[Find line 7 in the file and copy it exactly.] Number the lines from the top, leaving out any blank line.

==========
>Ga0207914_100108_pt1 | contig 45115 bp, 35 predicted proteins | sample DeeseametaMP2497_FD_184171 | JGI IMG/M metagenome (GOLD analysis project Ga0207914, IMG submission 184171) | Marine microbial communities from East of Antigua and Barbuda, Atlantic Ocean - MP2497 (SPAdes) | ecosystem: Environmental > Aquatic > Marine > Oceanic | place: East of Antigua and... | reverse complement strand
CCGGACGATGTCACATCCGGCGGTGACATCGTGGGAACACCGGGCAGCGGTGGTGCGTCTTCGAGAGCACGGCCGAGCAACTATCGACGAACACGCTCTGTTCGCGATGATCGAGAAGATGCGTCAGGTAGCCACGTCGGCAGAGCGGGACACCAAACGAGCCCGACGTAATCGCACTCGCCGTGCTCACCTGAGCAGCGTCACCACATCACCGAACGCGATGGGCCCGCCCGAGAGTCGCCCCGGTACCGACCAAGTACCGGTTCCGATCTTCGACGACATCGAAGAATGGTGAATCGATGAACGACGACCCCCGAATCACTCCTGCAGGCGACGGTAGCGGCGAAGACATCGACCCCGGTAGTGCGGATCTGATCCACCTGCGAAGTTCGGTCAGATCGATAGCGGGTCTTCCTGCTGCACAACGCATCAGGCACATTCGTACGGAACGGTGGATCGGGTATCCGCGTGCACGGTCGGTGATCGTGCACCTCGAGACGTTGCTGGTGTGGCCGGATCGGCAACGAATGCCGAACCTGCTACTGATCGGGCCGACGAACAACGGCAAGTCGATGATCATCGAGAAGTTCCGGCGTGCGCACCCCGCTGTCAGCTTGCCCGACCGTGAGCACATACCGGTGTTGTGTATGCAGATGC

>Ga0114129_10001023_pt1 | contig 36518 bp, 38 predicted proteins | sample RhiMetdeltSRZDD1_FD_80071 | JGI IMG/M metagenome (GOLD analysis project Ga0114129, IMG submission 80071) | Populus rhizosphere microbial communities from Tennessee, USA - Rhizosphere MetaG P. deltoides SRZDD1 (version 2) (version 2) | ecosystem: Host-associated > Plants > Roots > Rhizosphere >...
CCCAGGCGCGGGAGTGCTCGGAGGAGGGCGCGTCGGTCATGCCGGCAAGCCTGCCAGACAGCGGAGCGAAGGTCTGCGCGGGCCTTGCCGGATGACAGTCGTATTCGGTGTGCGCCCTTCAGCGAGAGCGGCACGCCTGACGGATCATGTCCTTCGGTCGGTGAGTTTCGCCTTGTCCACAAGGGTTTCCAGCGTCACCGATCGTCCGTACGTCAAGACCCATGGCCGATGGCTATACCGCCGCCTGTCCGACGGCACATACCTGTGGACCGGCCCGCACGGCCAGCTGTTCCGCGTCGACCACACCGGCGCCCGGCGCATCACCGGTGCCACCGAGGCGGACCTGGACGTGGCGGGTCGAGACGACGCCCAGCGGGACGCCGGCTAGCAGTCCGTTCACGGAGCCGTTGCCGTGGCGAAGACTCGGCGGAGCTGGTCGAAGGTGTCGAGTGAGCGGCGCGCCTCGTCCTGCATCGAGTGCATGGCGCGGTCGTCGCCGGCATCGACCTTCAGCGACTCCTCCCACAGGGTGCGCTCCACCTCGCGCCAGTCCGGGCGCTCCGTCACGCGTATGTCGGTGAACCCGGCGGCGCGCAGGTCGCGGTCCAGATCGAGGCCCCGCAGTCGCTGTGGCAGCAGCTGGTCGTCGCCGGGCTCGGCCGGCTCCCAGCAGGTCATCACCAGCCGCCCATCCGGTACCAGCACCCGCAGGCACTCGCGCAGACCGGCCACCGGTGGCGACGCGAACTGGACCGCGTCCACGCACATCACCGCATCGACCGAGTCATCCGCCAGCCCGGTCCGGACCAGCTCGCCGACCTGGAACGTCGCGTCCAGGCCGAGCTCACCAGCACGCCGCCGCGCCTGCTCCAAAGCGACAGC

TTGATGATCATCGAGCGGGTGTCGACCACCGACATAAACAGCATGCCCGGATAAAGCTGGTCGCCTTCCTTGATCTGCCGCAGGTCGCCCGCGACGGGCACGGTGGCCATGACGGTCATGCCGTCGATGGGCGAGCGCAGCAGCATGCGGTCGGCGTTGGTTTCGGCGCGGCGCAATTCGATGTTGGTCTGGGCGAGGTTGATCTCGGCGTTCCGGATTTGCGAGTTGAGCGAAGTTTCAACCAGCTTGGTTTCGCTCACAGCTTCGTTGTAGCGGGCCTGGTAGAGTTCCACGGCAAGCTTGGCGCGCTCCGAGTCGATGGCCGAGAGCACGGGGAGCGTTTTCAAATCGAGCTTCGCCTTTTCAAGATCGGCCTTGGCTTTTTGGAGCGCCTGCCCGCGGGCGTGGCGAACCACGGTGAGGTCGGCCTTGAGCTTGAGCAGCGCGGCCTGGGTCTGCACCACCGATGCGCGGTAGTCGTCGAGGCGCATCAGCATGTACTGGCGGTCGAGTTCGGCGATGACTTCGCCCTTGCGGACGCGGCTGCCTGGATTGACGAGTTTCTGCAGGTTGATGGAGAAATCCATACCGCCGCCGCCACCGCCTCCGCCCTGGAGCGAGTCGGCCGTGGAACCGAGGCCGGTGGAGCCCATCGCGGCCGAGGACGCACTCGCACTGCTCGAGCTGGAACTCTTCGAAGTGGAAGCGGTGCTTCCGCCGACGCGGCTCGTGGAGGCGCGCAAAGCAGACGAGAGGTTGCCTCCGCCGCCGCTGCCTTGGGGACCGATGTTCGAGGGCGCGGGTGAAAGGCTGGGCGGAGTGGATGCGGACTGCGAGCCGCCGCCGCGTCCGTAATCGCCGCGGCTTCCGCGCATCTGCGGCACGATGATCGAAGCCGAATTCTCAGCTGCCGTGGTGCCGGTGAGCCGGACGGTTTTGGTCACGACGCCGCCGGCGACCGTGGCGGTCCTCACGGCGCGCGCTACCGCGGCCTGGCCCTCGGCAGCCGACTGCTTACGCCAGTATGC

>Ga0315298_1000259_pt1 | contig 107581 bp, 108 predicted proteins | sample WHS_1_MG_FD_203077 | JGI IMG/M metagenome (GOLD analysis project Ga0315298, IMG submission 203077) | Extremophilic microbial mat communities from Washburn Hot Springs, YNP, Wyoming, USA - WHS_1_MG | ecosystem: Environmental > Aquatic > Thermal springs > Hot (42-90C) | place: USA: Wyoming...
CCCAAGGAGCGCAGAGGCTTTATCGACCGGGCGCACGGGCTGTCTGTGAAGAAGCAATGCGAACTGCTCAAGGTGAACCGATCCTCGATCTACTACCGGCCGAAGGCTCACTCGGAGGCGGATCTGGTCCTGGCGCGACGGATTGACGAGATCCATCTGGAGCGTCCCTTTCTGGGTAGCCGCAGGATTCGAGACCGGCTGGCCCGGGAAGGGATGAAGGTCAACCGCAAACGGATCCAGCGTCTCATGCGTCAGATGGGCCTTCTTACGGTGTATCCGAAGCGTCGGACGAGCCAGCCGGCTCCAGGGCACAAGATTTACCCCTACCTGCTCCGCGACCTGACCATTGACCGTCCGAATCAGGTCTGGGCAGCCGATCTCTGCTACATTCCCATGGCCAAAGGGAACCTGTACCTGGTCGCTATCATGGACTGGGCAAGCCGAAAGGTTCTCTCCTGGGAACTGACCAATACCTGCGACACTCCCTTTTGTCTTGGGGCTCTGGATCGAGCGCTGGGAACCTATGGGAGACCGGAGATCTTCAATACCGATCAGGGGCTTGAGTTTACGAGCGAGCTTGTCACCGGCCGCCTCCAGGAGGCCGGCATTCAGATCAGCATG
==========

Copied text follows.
CCCAAGGAGCGCAGAGGCTTTATCGACCGGGCGCACGGGCTGTCTGTGAAGAAGCAATGCGAACTGCTCAAGGTGAACCGATCCTCGATCTACTACCGGCCGAAGGCTCACTCGGAGGCGGATCTGGTCCTGGCGCGACGGATTGACGAGATCCATCTGGAGCGTCCCTTTCTGGGTAGCCGCAGGATTCGAGACCGGCTGGCCCGGGAAGGGATGAAGGTCAACCGCAAACGGATCCAGCGTCTCATGCGTCAGATGGGCCTTCTTACGGTGTATCCGAAGCGTCGGACGAGCCAGCCGGCTCCAGGGCACAAGATTTACCCCTACCTGCTCCGCGACCTGACCATTGACCGTCCGAATCAGGTCTGGGCAGCCGATCTCTGCTACATTCCCATGGCCAAAGGGAACCTGTACCTGGTCGCTATCATGGACTGGGCAAGCCGAAAGGTTCTCTCCTGGGAACTGACCAATACCTGCGACACTCCCTTTTGTCTTGGGGCTCTGGATCGAGCGCTGGGAACCTATGGGAGACCGGAGATCTTCAATACCGATCAGGGGCTTGAGTTTACGAGCGAGCTTGTCACCGGCCGCCTCCAGGAGGCCGGCATTCAGATCAGCATG